The other day I found a solution to a puzzle that had plagued my subconscious for the best part of four years. Non-aficionados of Shakespeare will want to stop reading about now.
It was 2004. I was in London, at the Globe, and watching an all female production of ‘Much Ado About Nothing’. Being one of the few Shakespeare plays I was unfamiliar with at the time, I assumed that the director had cut the scene where Claudio and Don Pedro overhear Borachio wooing a women they presume to be Hero, causing Claudio to denounce her at the altar. Its omission seemed obvious to me, but I reasoned it had been excised to give the play a more modern feel.
Since then I have seen Kenneth Branagh’s film adaptation and Chris Honer’s 2006 production at the Library Theatre, Manchester, as well as listening countless times to the Radio 3 play starring David Tennant as Benedick. Through these versions I have come to realise that the Globe had not cut this scene, it simply does not exist. Curiouser and curiouser.
Why should the omission of this scene seem so strange? Well, simply because it is such a singular event. Shakespeare’s plays are rooted in the oral tradition, partly due to their source materials. All major events take place on stage and their consequences are played out to a conclusion. Only those events that occur prior to scene one or that are too inconsequential to demand depiction are omitted. Yet the wooing of the faux Hero is central to the plot of ‘Much Ado About Nothing’. It is as if Julius Caesar’s murder were to take place off stage. It didn’t make sense.
Then I did something that I’d not done before; I actually read the play. More precisely, I read the play with one important fact in mind: In Elizabethan times ‘nothing’ was pronounced ‘noting’. Now, the word noting had various definitions in Shakespeare’s day, including being a slang term for the female genitalia (on which there are many puns in ‘Much Ado About Nothing’), but it can also mean to overhear or eavesdrop.
In this sense, ‘notings’ consume the play. Don Pedro and Claudio discuss Beatrice’s love for Benedick, fully aware that Benedick is ‘noting’ them. Conversely, Hero and Ursula are ‘noted’ by a badly concealed Beatrice speaking of Benedick’s love for her. Through these twin deceits, the squabbling couple fall in love and are to be married as the play ends.
A third ‘noting’ occurs when Don Pedro’s brother, Don John, tricks both his sibling and Claudio into believing that Hero has been unfaithful to her fiancé. As the pair look on, Borachio woos Margaret, dressed in Hero’s garments, fooling them both into denouncing Hero the very next day. This is our missing scene.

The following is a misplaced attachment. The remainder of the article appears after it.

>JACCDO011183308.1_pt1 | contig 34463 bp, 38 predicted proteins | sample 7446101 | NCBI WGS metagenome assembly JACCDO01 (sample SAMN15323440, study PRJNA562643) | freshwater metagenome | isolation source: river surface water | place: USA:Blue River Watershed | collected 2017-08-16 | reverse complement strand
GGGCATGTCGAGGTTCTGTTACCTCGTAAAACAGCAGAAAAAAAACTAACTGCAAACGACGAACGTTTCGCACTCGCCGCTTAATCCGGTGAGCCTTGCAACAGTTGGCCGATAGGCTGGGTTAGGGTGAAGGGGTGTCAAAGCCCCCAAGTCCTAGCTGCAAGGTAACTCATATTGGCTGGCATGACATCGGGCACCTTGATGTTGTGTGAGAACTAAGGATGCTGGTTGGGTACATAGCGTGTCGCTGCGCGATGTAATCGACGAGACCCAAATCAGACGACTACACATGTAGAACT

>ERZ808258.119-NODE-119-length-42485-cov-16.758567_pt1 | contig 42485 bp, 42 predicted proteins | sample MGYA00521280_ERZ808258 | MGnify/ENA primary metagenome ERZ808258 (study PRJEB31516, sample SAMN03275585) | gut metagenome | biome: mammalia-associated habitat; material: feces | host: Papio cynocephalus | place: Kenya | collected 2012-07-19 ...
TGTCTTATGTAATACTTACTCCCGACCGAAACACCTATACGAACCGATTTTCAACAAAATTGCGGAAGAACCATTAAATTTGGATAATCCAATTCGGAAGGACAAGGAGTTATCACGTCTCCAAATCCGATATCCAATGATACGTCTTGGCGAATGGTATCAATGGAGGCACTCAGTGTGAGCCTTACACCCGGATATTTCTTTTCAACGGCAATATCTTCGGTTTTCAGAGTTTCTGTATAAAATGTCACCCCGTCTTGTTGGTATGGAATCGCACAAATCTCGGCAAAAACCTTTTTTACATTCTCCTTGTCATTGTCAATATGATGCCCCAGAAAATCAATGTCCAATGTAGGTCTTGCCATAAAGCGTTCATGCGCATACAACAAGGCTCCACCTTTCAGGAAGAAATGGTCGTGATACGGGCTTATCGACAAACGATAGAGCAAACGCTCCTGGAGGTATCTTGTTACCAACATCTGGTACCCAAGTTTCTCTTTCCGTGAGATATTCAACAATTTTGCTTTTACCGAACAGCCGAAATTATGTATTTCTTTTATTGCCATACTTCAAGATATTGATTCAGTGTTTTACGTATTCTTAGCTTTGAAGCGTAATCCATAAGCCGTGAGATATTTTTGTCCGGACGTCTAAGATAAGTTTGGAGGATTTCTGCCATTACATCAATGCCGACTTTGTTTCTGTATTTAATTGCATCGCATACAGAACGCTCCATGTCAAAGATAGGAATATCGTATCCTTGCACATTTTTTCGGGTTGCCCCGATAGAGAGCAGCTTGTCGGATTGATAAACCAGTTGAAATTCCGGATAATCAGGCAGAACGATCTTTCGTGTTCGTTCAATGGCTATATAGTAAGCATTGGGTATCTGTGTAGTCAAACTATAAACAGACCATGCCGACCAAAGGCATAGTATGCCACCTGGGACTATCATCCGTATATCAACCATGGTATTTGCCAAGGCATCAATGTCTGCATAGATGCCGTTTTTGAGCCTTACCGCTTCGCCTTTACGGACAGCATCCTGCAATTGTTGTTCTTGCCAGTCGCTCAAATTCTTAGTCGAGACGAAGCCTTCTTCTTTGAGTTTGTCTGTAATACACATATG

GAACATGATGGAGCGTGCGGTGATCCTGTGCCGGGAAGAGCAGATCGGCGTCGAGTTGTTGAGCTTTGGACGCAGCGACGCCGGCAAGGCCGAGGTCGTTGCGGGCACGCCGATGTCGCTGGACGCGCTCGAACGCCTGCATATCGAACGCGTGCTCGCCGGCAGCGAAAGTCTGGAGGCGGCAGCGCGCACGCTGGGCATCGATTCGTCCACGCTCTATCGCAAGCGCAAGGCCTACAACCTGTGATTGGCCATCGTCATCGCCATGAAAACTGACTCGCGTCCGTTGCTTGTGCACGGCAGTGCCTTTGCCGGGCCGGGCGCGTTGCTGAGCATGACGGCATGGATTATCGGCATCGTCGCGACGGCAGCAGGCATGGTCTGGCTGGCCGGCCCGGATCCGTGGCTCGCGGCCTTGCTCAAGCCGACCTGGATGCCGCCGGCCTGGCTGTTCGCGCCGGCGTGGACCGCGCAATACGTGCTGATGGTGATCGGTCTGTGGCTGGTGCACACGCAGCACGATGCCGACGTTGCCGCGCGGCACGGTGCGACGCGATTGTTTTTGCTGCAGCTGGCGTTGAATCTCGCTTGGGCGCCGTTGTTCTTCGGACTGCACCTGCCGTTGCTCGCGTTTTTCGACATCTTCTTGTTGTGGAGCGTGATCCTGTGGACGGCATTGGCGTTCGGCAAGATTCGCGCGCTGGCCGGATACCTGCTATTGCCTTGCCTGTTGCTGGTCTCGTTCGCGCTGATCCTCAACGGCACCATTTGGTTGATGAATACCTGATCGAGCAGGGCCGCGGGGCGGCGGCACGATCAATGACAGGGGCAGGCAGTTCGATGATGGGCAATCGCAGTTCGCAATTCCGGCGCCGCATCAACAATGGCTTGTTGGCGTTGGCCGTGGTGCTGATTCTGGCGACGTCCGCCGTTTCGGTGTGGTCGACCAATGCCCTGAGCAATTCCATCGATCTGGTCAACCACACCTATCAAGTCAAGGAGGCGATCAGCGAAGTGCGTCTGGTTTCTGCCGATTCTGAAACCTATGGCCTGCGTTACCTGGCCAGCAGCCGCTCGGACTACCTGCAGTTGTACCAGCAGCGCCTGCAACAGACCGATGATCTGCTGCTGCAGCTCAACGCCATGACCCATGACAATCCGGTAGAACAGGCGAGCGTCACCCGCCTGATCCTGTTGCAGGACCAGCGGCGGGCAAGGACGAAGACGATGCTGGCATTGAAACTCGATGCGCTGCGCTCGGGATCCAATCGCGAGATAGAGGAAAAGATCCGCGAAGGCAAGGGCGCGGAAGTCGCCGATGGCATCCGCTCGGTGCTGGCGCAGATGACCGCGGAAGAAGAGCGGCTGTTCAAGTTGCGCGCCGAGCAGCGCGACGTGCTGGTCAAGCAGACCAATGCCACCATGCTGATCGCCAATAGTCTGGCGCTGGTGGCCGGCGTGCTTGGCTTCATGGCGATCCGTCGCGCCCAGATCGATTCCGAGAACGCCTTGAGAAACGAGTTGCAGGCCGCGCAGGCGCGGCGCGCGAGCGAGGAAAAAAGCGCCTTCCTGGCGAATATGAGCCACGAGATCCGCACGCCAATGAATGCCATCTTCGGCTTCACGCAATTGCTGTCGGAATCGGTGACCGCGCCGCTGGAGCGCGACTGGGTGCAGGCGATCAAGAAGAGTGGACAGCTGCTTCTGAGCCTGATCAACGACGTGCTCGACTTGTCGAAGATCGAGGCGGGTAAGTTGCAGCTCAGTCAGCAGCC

The solution to this conundrum comes when we appreciate that a fourth incidence of ‘noting’ occurs in ‘Much Ado About Nothing’. Two of Dogberry’s watchmen overhear Borachio narrate to Conrade how he has tricked Claudio and Don Pedro, earning himself a thousand ducats from Don John in the process. The watchmen make themselves known and arrest the pair for ‘the most dangerous piece of lechery that ever was known in the commonwealth’.
Here we see the genius of Shakespeare. In any other play he would allow the scene in question to be played out in the full public glare. Yet this is a play about the dangers of eavesdropping. By disallowing his audience their usual position of omnipotence, Shakespeare creates a fifth and final ‘noting’. We see Don John and Borachio premeditate this deceit and the havoc that ensues, but all that we know of the actual event is gleaned from what we, the audience, overhear. Shakespeare reminds us that we are all, ‘guilty creatures sitting at a play’; all eavesdroppers on events we would not normally bare witness to. And by excluding such a vital scene, Shakespeare draws us in, so that we become, as the Ancient Mariner’s shipmates, complicit in the plot.
The significance of the scene with Borachio and the watchmen can be further emphasised when we consider its position in the play. Of seventeen scenes, it is scene nine, literary at the centre, serving as a bridge for all that has gone before and all that it is to come. Until now, events have had a certain comic charm, the Benedick/Beatrice subplot being dominant. Midway, the audience overhears the watchmen overhearing Borachio retelling how Don Pedro and Claudio have overheard him. There is a ‘noting’ of a ‘noting’ of a ‘noting’. At its core, the play is a cautionary tale on the hazards of eavesdropping, and at its centre these ‘notings’ are piled on threefold. The mood of the play shifts, Hero and Claudio take centre stage, and only Dogberry can provide any comic relief.
So now I know. And yet I feel my original assumption was essentially correct. The omission of the missing scene gives ‘Much Ado About Nothing’ a much more modern feel than its contemporaries. Its composition arguably marks the start of the golden age of Shakespearean theatre. It is a great play. And it is this greatness that will ensure the play’s popularity in perpetuity.